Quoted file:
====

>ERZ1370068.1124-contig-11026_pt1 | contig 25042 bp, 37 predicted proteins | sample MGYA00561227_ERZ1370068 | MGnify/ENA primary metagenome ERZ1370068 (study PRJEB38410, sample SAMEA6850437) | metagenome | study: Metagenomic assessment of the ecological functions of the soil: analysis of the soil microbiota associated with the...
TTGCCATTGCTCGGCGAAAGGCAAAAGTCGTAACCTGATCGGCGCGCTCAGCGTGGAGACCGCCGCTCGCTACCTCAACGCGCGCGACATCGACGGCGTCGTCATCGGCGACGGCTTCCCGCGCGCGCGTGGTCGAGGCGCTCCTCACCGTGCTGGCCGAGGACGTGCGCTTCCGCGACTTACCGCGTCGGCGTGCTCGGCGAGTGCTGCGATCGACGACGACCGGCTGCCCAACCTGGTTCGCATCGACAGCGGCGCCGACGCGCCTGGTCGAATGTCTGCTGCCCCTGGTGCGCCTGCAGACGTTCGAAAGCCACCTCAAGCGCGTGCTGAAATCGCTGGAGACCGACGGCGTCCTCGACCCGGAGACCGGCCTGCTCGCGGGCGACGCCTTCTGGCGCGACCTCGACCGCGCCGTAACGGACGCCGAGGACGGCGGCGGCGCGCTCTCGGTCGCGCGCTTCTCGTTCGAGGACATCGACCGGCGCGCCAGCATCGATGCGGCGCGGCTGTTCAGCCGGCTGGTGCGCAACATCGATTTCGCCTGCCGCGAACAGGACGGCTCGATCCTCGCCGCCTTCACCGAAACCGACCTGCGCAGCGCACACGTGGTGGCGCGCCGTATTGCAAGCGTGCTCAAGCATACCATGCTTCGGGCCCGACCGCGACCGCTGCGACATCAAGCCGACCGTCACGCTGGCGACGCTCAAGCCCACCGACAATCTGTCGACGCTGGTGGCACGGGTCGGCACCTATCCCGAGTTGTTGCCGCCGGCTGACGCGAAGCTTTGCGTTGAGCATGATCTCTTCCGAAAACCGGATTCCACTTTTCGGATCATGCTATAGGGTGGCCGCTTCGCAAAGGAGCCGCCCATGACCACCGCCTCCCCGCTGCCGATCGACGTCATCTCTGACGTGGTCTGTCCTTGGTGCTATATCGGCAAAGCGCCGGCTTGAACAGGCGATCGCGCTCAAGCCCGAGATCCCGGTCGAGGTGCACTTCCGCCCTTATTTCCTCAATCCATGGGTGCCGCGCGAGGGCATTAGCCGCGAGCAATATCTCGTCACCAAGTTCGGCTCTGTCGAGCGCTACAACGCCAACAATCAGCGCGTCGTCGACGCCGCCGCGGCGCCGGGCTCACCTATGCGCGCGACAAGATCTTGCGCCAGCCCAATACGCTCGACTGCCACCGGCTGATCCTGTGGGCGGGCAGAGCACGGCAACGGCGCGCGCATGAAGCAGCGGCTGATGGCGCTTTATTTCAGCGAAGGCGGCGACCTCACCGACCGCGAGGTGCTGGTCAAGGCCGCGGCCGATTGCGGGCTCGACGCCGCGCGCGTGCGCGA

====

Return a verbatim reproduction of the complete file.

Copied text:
>ERZ1370068.1124-contig-11026_pt1 | contig 25042 bp, 37 predicted proteins | sample MGYA00561227_ERZ1370068 | MGnify/ENA primary metagenome ERZ1370068 (study PRJEB38410, sample SAMEA6850437) | metagenome | study: Metagenomic assessment of the ecological functions of the soil: analysis of the soil microbiota associated with the...
TTGCCATTGCTCGGCGAAAGGCAAAAGTCGTAACCTGATCGGCGCGCTCAGCGTGGAGACCGCCGCTCGCTACCTCAACGCGCGCGACATCGACGGCGTCGTCATCGGCGACGGCTTCCCGCGCGCGCGTGGTCGAGGCGCTCCTCACCGTGCTGGCCGAGGACGTGCGCTTCCGCGACTTACCGCGTCGGCGTGCTCGGCGAGTGCTGCGATCGACGACGACCGGCTGCCCAACCTGGTTCGCATCGACAGCGGCGCCGACGCGCCTGGTCGAATGTCTGCTGCCCCTGGTGCGCCTGCAGACGTTCGAAAGCCACCTCAAGCGCGTGCTGAAATCGCTGGAGACCGACGGCGTCCTCGACCCGGAGACCGGCCTGCTCGCGGGCGACGCCTTCTGGCGCGACCTCGACCGCGCCGTAACGGACGCCGAGGACGGCGGCGGCGCGCTCTCGGTCGCGCGCTTCTCGTTCGAGGACATCGACCGGCGCGCCAGCATCGATGCGGCGCGGCTGTTCAGCCGGCTGGTGCGCAACATCGATTTCGCCTGCCGCGAACAGGACGGCTCGATCCTCGCCGCCTTCACCGAAACCGACCTGCGCAGCGCACACGTGGTGGCGCGCCGTATTGCAAGCGTGCTCAAGCATACCATGCTTCGGGCCCGACCGCGACCGCTGCGACATCAAGCCGACCGTCACGCTGGCGACGCTCAAGCCCACCGACAATCTGTCGACGCTGGTGGCACGGGTCGGCACCTATCCCGAGTTGTTGCCGCCGGCTGACGCGAAGCTTTGCGTTGAGCATGATCTCTTCCGAAAACCGGATTCCACTTTTCGGATCATGCTATAGGGTGGCCGCTTCGCAAAGGAGCCGCCCATGACCACCGCCTCCCCGCTGCCGATCGACGTCATCTCTGACGTGGTCTGTCCTTGGTGCTATATCGGCAAAGCGCCGGCTTGAACAGGCGATCGCGCTCAAGCCCGAGATCCCGGTCGAGGTGCACTTCCGCCCTTATTTCCTCAATCCATGGGTGCCGCGCGAGGGCATTAGCCGCGAGCAATATCTCGTCACCAAGTTCGGCTCTGTCGAGCGCTACAACGCCAACAATCAGCGCGTCGTCGACGCCGCCGCGGCGCCGGGCTCACCTATGCGCGCGACAAGATCTTGCGCCAGCCCAATACGCTCGACTGCCACCGGCTGATCCTGTGGGCGGGCAGAGCACGGCAACGGCGCGCGCATGAAGCAGCGGCTGATGGCGCTTTATTTCAGCGAAGGCGGCGACCTCACCGACCGCGAGGTGCTGGTCAAGGCCGCGGCCGATTGCGGGCTCGACGCCGCGCGCGTGCGCGA